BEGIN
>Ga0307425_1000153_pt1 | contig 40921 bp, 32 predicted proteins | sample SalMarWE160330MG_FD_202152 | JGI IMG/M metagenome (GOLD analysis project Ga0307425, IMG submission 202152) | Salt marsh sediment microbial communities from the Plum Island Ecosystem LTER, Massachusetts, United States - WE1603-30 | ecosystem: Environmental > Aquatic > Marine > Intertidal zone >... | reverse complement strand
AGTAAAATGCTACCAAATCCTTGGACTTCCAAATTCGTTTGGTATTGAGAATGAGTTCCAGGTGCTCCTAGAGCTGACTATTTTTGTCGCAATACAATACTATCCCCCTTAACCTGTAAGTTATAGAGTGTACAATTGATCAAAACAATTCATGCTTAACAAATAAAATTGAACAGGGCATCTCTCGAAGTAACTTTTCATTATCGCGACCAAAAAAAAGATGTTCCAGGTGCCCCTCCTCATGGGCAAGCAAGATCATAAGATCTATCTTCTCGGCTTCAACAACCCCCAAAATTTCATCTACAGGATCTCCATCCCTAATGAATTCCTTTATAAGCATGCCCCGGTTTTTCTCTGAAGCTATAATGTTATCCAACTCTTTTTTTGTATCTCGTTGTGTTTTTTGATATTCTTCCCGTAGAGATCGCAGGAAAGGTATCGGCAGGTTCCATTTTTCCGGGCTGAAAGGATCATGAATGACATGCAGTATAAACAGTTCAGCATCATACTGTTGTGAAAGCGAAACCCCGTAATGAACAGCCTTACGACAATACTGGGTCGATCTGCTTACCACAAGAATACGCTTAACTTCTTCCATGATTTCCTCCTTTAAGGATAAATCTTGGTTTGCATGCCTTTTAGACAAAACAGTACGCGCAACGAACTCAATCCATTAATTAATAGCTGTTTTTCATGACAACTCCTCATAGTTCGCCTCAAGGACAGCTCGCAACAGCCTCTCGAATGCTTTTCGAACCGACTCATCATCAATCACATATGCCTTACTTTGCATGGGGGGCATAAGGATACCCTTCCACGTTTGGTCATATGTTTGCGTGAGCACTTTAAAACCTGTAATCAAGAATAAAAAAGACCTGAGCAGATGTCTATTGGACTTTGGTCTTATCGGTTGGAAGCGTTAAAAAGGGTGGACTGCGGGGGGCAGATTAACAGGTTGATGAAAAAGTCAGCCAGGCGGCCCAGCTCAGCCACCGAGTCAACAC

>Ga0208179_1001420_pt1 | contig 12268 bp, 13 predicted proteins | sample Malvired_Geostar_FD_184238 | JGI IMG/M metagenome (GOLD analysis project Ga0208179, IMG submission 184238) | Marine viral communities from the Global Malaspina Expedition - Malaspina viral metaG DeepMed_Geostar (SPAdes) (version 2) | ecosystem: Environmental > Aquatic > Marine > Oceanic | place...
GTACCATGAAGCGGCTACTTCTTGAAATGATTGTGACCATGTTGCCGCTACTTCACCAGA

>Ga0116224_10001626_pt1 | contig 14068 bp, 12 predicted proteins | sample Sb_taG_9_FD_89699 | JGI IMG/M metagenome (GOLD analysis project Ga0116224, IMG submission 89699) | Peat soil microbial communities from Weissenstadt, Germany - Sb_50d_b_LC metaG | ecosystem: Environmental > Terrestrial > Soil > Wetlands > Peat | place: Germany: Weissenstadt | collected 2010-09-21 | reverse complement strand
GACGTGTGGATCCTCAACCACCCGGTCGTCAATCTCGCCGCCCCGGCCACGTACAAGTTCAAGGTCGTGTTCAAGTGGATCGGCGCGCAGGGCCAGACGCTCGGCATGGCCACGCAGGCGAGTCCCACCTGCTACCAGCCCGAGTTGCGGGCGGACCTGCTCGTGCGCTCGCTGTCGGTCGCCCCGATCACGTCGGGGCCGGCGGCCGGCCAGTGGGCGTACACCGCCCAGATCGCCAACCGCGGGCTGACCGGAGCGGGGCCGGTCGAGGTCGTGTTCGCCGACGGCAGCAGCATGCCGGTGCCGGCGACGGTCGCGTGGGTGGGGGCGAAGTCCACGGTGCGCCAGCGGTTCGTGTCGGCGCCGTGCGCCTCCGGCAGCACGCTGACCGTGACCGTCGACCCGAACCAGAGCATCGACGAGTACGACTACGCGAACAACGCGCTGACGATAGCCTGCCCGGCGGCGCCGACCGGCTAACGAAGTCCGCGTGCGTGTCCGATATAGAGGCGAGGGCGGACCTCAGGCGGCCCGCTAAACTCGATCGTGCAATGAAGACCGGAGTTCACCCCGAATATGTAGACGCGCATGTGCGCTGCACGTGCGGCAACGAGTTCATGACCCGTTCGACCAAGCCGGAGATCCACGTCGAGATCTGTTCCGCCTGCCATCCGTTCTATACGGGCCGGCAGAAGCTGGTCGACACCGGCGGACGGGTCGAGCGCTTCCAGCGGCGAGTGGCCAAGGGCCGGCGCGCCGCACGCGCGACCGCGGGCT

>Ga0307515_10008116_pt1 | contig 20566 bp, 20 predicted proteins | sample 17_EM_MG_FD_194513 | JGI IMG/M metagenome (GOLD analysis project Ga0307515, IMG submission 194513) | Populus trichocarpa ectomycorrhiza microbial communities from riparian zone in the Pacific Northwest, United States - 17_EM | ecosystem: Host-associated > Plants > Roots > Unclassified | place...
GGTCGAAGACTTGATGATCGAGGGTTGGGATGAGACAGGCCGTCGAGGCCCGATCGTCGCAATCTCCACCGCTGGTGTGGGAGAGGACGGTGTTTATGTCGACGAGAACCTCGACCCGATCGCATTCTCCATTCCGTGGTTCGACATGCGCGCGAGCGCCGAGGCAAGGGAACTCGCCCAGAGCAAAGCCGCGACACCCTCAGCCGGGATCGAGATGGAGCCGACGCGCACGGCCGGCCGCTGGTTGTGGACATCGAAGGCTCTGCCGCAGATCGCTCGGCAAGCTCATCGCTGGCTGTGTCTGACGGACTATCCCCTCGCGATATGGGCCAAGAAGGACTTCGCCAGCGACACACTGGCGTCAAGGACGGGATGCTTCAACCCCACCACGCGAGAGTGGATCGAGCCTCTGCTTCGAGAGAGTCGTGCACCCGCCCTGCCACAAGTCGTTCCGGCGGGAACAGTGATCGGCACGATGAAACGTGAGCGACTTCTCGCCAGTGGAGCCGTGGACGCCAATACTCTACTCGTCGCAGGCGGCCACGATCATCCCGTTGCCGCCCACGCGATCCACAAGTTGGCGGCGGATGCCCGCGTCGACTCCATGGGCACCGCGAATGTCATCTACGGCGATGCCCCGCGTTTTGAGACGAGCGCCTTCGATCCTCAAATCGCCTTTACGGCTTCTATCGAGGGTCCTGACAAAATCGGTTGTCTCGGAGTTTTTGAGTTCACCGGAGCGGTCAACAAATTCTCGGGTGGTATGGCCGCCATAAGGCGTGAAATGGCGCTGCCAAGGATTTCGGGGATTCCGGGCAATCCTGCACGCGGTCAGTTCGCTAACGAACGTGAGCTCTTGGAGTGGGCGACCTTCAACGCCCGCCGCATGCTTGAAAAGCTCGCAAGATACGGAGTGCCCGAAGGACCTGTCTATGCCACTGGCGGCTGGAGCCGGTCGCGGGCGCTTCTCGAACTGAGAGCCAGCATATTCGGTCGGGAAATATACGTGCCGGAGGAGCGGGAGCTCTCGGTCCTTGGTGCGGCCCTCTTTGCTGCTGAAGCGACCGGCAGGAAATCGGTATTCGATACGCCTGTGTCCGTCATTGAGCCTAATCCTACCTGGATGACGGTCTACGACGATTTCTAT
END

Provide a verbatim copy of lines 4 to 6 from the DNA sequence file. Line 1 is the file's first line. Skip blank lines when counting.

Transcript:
GTACCATGAAGCGGCTACTTCTTGAAATGATTGTGACCATGTTGCCGCTACTTCACCAGA

>Ga0116224_10001626_pt1 | contig 14068 bp, 12 predicted proteins | sample Sb_taG_9_FD_89699 | JGI IMG/M metagenome (GOLD analysis project Ga0116224, IMG submission 89699) | Peat soil microbial communities from Weissenstadt, Germany - Sb_50d_b_LC metaG | ecosystem: Environmental > Terrestrial > Soil > Wetlands > Peat | place: Germany: Weissenstadt | collected 2010-09-21 | reverse complement strand
GACGTGTGGATCCTCAACCACCCGGTCGTCAATCTCGCCGCCCCGGCCACGTACAAGTTCAAGGTCGTGTTCAAGTGGATCGGCGCGCAGGGCCAGACGCTCGGCATGGCCACGCAGGCGAGTCCCACCTGCTACCAGCCCGAGTTGCGGGCGGACCTGCTCGTGCGCTCGCTGTCGGTCGCCCCGATCACGTCGGGGCCGGCGGCCGGCCAGTGGGCGTACACCGCCCAGATCGCCAACCGCGGGCTGACCGGAGCGGGGCCGGTCGAGGTCGTGTTCGCCGACGGCAGCAGCATGCCGGTGCCGGCGACGGTCGCGTGGGTGGGGGCGAAGTCCACGGTGCGCCAGCGGTTCGTGTCGGCGCCGTGCGCCTCCGGCAGCACGCTGACCGTGACCGTCGACCCGAACCAGAGCATCGACGAGTACGACTACGCGAACAACGCGCTGACGATAGCCTGCCCGGCGGCGCCGACCGGCTAACGAAGTCCGCGTGCGTGTCCGATATAGAGGCGAGGGCGGACCTCAGGCGGCCCGCTAAACTCGATCGTGCAATGAAGACCGGAGTTCACCCCGAATATGTAGACGCGCATGTGCGCTGCACGTGCGGCAACGAGTTCATGACCCGTTCGACCAAGCCGGAGATCCACGTCGAGATCTGTTCCGCCTGCCATCCGTTCTATACGGGCCGGCAGAAGCTGGTCGACACCGGCGGACGGGTCGAGCGCTTCCAGCGGCGAGTGGCCAAGGGCCGGCGCGCCGCACGCGCGACCGCGGGCT